One 8-Year-Old Girl Dances Her Way To A Cure
Advocacy After her Zumba video went viral, this little girl used her newfound internet fame to raise awareness about her rare disease.
One inspiring little girl isn’t letting her rare disease get her down. Instead she’s sharing her story one video at a time.
Audrey Nethery didn’t expect to be an internet sensation. But her fans, which include over 1.4 million followers on Facebook and over 250,000 YouTube followers, can’t get enough of the little girl and her important message.
The eight-year-old from Louisville, KY, has Diamond Blackfan Anemia, (DBA) a rare inherited bone marrow syndrome, in which an individual’s bone marrow doesn’t produce red blood cells. People with DBA become severely anemic and there is no cure.
A passionate dancer, Nethery spreads awareness about her condition through her viral dancing videos. She’s helping raise money for The DBA Foundation, Inc., hoping to find a cure for the disease that affects about 800 people in the United States and Canada.
It all started with a Zumba video.
Nethery had been making singing and dancing videos and her parents posted the videos to a Facebook page as a way to promote a DBA fundraiser. A video of the then six-year-old girl doing Zumba took off.
The Zumba community “shared and shared and shared. It was amazing,” says Julie Haise, Nethery’s mother. “We were getting 10,000 likes a day. We just had no idea.”
Soon Nethery was invited to attend Zumba’s national convention and media attention followed. So far, the little girl has met Rachael Ray and Taylor Swift, danced with Selena Gomez and interviewed Chris Colfer from Glee. While she’s shy at times, she doesn’t get too star struck.
Nethery’s posts are a combination of her interests, like dancing, and updates about her health.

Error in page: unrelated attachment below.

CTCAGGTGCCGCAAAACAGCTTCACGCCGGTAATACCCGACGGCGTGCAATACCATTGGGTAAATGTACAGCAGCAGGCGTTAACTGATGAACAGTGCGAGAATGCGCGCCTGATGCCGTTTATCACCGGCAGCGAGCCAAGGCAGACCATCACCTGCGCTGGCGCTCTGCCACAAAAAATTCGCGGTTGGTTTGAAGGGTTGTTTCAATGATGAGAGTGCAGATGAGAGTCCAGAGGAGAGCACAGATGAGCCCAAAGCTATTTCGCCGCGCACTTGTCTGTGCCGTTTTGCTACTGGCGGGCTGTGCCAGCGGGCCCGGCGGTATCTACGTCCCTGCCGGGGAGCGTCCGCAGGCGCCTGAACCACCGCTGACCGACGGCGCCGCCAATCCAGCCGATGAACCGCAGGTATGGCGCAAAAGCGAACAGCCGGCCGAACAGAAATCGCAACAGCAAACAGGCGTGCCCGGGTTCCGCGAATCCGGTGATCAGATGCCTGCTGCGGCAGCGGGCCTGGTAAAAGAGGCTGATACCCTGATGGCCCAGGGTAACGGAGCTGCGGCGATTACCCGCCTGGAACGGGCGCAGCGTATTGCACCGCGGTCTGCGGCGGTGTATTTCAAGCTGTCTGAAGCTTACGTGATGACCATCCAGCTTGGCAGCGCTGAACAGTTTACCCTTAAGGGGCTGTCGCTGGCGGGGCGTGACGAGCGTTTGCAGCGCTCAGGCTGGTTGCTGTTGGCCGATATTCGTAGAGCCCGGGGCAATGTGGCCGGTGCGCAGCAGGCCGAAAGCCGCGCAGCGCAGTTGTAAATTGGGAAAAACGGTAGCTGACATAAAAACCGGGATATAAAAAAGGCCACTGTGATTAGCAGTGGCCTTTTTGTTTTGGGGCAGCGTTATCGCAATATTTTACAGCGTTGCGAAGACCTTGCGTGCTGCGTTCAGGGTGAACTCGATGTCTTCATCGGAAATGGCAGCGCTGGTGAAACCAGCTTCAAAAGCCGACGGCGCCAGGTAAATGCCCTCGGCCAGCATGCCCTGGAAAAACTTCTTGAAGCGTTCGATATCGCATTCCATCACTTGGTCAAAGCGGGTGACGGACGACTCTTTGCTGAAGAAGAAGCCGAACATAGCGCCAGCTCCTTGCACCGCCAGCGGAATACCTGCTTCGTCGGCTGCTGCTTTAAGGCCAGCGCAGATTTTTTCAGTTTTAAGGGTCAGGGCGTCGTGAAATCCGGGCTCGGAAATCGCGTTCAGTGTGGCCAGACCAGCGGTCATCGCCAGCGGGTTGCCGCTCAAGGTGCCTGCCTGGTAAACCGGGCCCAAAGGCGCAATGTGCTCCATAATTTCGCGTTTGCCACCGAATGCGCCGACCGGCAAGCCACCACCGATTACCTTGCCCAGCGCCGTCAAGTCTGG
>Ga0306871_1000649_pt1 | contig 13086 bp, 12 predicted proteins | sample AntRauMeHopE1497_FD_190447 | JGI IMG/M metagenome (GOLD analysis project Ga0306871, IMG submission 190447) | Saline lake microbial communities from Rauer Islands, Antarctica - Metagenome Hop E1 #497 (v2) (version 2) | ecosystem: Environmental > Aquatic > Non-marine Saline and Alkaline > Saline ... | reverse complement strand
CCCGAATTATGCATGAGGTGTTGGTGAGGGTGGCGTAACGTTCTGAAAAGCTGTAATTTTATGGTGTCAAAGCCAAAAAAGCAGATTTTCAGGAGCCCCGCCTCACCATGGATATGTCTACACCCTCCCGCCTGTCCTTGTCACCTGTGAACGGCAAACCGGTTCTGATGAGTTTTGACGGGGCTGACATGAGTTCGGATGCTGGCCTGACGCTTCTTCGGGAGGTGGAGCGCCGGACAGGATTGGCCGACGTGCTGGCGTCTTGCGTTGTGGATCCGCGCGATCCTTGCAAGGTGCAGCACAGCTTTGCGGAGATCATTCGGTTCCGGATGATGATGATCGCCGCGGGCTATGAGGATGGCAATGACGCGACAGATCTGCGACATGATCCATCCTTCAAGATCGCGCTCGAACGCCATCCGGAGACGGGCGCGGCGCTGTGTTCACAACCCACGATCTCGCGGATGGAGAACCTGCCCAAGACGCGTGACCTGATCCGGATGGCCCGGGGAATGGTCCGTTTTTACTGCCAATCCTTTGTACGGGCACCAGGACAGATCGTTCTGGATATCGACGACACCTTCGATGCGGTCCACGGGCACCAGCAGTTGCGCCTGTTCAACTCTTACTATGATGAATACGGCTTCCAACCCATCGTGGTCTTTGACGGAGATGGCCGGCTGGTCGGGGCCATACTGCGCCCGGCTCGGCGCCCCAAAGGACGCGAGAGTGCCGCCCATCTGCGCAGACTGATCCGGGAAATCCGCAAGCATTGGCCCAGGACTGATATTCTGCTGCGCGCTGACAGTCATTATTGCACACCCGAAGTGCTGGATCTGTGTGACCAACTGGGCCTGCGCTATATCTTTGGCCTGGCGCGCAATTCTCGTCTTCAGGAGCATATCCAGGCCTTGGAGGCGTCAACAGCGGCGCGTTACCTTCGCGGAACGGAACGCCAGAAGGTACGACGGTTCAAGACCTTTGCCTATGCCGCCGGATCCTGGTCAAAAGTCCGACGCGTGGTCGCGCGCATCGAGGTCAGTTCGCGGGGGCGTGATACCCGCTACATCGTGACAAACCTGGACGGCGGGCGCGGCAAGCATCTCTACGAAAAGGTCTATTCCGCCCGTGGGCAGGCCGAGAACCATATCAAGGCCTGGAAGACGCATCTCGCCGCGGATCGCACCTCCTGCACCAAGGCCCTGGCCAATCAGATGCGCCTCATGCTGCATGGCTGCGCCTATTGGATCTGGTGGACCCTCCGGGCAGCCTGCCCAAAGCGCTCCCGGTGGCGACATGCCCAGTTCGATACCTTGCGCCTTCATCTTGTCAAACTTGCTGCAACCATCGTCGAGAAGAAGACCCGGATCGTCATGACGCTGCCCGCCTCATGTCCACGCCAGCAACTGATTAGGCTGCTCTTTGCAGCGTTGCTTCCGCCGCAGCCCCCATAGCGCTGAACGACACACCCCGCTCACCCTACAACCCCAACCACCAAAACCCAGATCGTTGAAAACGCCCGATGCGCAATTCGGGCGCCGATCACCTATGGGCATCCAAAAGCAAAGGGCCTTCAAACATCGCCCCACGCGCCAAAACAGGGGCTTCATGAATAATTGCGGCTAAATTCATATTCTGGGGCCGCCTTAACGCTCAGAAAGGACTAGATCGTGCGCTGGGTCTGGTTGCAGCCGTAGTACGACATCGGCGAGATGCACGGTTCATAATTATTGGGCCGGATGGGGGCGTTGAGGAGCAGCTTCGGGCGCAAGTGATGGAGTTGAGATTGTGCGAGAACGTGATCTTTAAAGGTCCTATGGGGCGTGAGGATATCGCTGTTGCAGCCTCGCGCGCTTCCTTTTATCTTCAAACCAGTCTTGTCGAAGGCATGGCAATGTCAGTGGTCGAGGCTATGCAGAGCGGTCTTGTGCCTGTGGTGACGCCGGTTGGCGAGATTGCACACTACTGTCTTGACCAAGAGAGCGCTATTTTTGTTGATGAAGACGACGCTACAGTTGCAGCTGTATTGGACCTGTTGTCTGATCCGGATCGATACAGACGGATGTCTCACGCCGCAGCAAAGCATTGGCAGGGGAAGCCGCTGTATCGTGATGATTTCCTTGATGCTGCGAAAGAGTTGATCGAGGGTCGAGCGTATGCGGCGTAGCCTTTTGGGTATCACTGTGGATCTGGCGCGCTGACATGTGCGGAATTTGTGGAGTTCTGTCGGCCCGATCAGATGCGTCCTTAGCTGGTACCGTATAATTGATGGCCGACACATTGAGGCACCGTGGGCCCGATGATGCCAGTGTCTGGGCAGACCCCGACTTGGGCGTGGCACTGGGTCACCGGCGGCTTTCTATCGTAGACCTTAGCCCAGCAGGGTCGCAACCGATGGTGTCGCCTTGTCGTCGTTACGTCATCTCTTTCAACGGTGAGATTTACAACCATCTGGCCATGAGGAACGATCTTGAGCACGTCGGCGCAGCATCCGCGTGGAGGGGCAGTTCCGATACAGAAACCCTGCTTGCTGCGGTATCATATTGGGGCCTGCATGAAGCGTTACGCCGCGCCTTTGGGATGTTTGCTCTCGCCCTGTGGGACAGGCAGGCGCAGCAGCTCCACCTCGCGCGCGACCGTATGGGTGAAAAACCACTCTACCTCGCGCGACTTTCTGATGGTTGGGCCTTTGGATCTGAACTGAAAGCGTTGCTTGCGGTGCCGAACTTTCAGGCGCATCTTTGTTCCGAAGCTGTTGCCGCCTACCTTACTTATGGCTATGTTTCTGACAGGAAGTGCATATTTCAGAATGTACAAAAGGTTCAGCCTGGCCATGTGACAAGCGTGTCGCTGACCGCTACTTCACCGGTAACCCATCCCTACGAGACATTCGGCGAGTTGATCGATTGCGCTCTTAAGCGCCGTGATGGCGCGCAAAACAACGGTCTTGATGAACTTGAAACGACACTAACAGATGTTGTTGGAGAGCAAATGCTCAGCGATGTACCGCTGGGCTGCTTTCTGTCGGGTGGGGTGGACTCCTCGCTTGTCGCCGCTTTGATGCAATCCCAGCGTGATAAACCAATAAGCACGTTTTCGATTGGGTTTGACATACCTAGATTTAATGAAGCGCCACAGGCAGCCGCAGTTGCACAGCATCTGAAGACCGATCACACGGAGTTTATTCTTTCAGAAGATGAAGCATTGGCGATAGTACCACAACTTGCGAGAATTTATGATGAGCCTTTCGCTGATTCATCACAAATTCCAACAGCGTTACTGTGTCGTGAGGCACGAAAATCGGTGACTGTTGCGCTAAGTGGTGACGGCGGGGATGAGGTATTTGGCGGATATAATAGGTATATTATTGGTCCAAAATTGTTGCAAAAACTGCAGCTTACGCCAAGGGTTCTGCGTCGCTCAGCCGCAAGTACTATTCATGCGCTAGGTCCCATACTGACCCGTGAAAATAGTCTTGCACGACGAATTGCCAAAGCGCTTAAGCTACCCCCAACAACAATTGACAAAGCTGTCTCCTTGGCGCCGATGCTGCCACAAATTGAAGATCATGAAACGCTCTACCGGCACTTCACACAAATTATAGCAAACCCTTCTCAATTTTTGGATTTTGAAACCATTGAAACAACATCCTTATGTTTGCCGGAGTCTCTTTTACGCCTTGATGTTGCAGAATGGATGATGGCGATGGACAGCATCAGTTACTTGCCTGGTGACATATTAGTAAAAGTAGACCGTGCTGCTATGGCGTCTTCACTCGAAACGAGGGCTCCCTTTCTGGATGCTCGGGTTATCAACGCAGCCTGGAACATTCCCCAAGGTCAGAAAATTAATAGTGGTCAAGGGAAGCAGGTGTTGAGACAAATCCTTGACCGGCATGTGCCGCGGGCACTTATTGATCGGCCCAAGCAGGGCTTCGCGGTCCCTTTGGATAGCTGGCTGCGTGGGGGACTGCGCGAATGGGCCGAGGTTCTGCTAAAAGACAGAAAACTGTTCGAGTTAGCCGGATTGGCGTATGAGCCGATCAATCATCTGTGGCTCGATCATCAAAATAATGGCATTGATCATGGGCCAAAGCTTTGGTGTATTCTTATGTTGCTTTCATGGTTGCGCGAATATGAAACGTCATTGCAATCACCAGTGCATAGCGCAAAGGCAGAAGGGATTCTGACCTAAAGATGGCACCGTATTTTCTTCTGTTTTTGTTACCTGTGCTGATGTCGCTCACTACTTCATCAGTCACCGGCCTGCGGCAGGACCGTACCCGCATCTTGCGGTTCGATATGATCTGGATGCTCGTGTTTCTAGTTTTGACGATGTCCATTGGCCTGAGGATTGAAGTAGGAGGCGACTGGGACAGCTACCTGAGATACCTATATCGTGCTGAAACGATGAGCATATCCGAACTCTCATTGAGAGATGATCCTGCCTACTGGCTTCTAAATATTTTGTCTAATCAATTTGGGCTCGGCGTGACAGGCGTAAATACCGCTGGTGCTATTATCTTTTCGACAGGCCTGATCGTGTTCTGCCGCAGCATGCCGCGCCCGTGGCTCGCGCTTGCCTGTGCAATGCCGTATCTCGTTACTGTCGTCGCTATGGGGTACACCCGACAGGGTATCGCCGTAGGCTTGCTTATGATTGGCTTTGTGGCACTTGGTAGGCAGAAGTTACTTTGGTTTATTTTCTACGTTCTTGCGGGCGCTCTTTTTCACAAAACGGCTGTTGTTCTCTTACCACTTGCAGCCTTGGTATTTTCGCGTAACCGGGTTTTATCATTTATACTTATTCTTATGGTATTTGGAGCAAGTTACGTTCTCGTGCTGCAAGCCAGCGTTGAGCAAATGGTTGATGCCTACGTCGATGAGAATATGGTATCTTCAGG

“It’s been cool that everybody has been donating money because I want that money to go to charity so they can find a cure,” she says.
Rare disease diagnosis
Nethery was diagnosed with DBA as a baby. Born a month early, she spent three weeks in the hospital following her birth.
Her pediatrician noticed she was pale and wasn’t eating. Tests showed a very low blood count. Her complete blood count was a four, compared to normal levels which range from 12 to 16. After that, Nethery had her first blood transfusion.
DBA treatments include steroids and transfusions.
“I think it’s motivating kids and grownups a lot to get up and dance.”
“In some cases, patients elect to do a bone marrow transplant to, in essence, cure the DBA,” says Haise, noting they’re not choosing a bone marrow transplant for their daughter since it’s too risky.
As an infant, Nethery was transfusion-dependent.
“Audrey was transfused monthly from two months old to a year and a half,” says Haise, after which she then started a steroid trial. The medicine works but it causes her face to get puffy and round.
“She went five years without a blood transfusion,” says Haise, who says her daughter's last transfusion was in October 2016. Nethery also takes ultra-refined fish oil, which seems to help stabilize her condition.
“We know there may not be a cure but she can live a normal life,” says Haise.
Nethery is small for her age but she’s full of energy. “She does not get tired,” says her mother.
The third-grader, who is on her school’s cheerleading squad, loves reading, hanging out with her friends, staying up late, and playing with her cat, Harper. Nethery has made cooking videos, interviews and more. But her dance videos are her favorite.
“I think it’s motivating kids and grownups a lot to get up and dance,” says Nethery, who wants to be an entertainer when she grows up.